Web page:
I have. And if ‘research’ is to be believed, I might be a ‘thief’; and you might just be one too.   Okay! Hold off calling the cops or punching me in the face just yet. And no, I’m not crazy. My mother had me tested. Yes, very literally.   If you’re a regular reader of my blog, you may well be familiar about the blackhole that we have at home. As a sort of accompaniment to that, we also have a small chest of drawers. The top shelf of this set is filled with enough toiletries, razors, shaving creams, shoe shine sponges, sewing kits, shower caps, tiny pieces of fancy soap, little bottles of shampoo and conditioners, toothbrushes and toothpaste of every imaginable sizes and shapes. If I’m honest, I think there might be enough items for a family of three to survive for a really long time. Assuming we survive the nuclear holocaust that we seem to be inadvertently prepping for in the first place. And now for the bitter truth - we might have ‘taken’ most of these from various hotels that we have stayed at over the past few decades. And if ‘research’ is to be believed, a lot of you have done so too.   [tweetthis twitter_handles="@iwrotethose" display_mode="box"]Hotel Kleptomania: Check out anytime but never with a lighter bag than what you’d checked in with.[/tweetthis]   See, I’m quite reluctant to call myself a thief. And technically, while the term may not be entirely accurate, if the definitions set by various leading hotels are to be believed, we’re all petty thieves. I am not sure what it is about those tiny shampoo bottles or multi-scented fancy soaps, but something about them brings out another side of me. It is almost as if I feel that along with all these toiletries, Lady Kleptomania has dumped me too into her large suitcase.   The first time I ever ‘did the act’, I confess, there was a certain exhilarating thrill about it. I’ve always been someone who has largely abided by rules. However this little act of rebellion was something that I cherished. In fact, if I remember correctly, the first ever set of items that I took from a hotel room was a shower cap, a fancy looking soap and a dental kit. We were on holiday and were staying at a rather posh hotel for a few nights. I remember picking these up and hiding it in a little bag that I used to carry. And then I spent the rest of the day having mixed feelings; on one hand I was thrilled about the prospect of doing something which, to my naive little mind, reeked of an act of rebellion. On the other, I was terribly afraid of the hotel actually complaining to my parents and labelling them thieves. Of course, the next day, when the housekeeping staff calmly replaced the items without even asking us, I was both confused and happy. Needless to say, I tried to push the boundaries as much as I could and they kept replacing every piece of toiletry that I had stolen ‘taken’. And suddenly it no longer made sense to me.   I suppose I should have just given into curiosity and asked my parents about it. But the act of confessing a theft rendered me speechless and I didn’t. And this was way before the time of Google and the Internet.  Over the course of my life so far, I’ve still continued to accumulate stuff - from soaps and shampoos to dental kits and sometimes, those ridiculously thin but absolutely comfortable bath slippers. I won’t confess more, but needless to say, I’ve not yet been ‘questioned’ about my stash.   But as you grow older, and by those standards, somewhat wiser, you tend to look back on your actions. And it was during one of those phases, that I started to analyse my ‘kleptomaniac’ behaviour. With the power of the Internet at my fingertips, I managed to do plenty of research and discovered that almost everyone has at some point taken stuff from their hotel rooms. Of course, exceptions are there, and since they are few in number, I won’t focus on them.   Now, what I found interesting was the fact that the reasons for many of them ranged from ‘Oh! But these are already included in the hotel rate’ to the more strange ‘I am showing my appreciation by taking some of their stuff - like the bathrobe with the hotel insignia on it. After all, it is free publicity for the hotel.'   To cut a long story short, barring a handful of people, nobody has taken (or rather confessed to taking) stuff from their hotel rooms for monetary gain. Which then makes me wonder, why then do it in the first place.? Of course, the reasons continue to vary - from the thrill to a sense of entitlement. But then again, the question remains to be asked  - to the person who believes that they are appreciating the hotel’s taste in things by taking them -  shouldn’t you also feel entitled to ‘steal’ or take, say a bedside lamp or say a remote to the TV. Or maybe if you’re staying in my house, say our crockery or pillow cover and sheets? But you hardly see anyone do that.   So it has to be narrowed down to our psychological mentality of staying in a hotel. Or perhaps, I just have bad taste when it comes to pillow covers and crockery :P. Or maybe it’s an insatiable urge that we have to make sure we get our money’s worth. Maybe it’s a condition that is stereotypical of the ‘middle-class’ syndrome - if we feel we’re entitled to it, we take it.   Needless to say, despite an extensive research, I’m sorry to say that I am no closer to discovering why staying in hotels can turn even the most righteous, law-abiding citizens into a bunch of kleptomaniacs. Maybe it’s just a combination of factors. And we will never know the full story. What I did discover though, is a rather amusing list; a list of the strangest things that people have tried to smuggle out of their hotel rooms. While I am not going to bore you with the exhaustive list, I can’t help by share 6 peculiar items that people have tried to ‘take’ in their rather heightened sense of entitlement.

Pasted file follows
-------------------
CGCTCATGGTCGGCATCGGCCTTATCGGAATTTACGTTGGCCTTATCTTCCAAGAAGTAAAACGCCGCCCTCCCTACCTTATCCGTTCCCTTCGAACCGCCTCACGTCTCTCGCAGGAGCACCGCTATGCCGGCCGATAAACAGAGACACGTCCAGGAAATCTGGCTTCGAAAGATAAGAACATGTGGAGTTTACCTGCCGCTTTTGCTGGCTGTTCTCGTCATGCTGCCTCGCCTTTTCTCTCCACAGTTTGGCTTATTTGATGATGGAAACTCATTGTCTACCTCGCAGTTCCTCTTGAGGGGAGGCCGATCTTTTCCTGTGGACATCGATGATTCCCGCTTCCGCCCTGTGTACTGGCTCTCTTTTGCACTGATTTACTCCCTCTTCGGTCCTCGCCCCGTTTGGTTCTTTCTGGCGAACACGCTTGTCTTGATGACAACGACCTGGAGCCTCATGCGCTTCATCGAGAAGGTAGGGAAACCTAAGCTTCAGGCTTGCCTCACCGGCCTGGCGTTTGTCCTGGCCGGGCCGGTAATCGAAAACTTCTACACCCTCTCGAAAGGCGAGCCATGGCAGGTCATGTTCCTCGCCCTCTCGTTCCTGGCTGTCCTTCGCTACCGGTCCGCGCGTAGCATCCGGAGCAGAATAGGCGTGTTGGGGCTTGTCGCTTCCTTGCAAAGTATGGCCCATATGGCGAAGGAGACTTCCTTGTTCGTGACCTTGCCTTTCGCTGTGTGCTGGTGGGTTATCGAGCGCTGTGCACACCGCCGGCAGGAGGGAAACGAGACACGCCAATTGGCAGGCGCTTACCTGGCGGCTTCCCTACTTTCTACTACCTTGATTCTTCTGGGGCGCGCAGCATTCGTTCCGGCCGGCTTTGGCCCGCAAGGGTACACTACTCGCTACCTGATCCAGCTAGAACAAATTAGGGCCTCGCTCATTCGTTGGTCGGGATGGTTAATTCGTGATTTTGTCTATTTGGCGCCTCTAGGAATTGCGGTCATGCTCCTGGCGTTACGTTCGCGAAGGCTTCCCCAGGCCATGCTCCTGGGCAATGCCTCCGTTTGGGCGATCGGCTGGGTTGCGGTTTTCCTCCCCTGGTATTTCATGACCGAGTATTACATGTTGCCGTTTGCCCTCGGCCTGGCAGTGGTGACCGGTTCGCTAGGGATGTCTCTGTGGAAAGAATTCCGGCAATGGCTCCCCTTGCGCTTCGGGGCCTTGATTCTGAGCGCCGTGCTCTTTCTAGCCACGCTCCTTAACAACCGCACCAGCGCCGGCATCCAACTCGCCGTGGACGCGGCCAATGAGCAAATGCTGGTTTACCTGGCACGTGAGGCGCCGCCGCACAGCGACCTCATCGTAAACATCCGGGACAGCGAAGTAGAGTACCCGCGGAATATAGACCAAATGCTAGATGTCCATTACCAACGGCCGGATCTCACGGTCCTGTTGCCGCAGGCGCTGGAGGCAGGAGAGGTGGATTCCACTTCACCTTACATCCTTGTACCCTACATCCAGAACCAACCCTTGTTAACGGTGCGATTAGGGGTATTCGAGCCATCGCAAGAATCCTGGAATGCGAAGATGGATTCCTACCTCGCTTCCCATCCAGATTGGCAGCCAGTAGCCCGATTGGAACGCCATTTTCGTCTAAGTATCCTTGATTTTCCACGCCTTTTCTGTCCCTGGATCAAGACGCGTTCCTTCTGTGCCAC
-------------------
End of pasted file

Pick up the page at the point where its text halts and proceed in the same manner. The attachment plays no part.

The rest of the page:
Televisions. Paintings. Mattresses. Lampshades. Bulbs. Telephone units.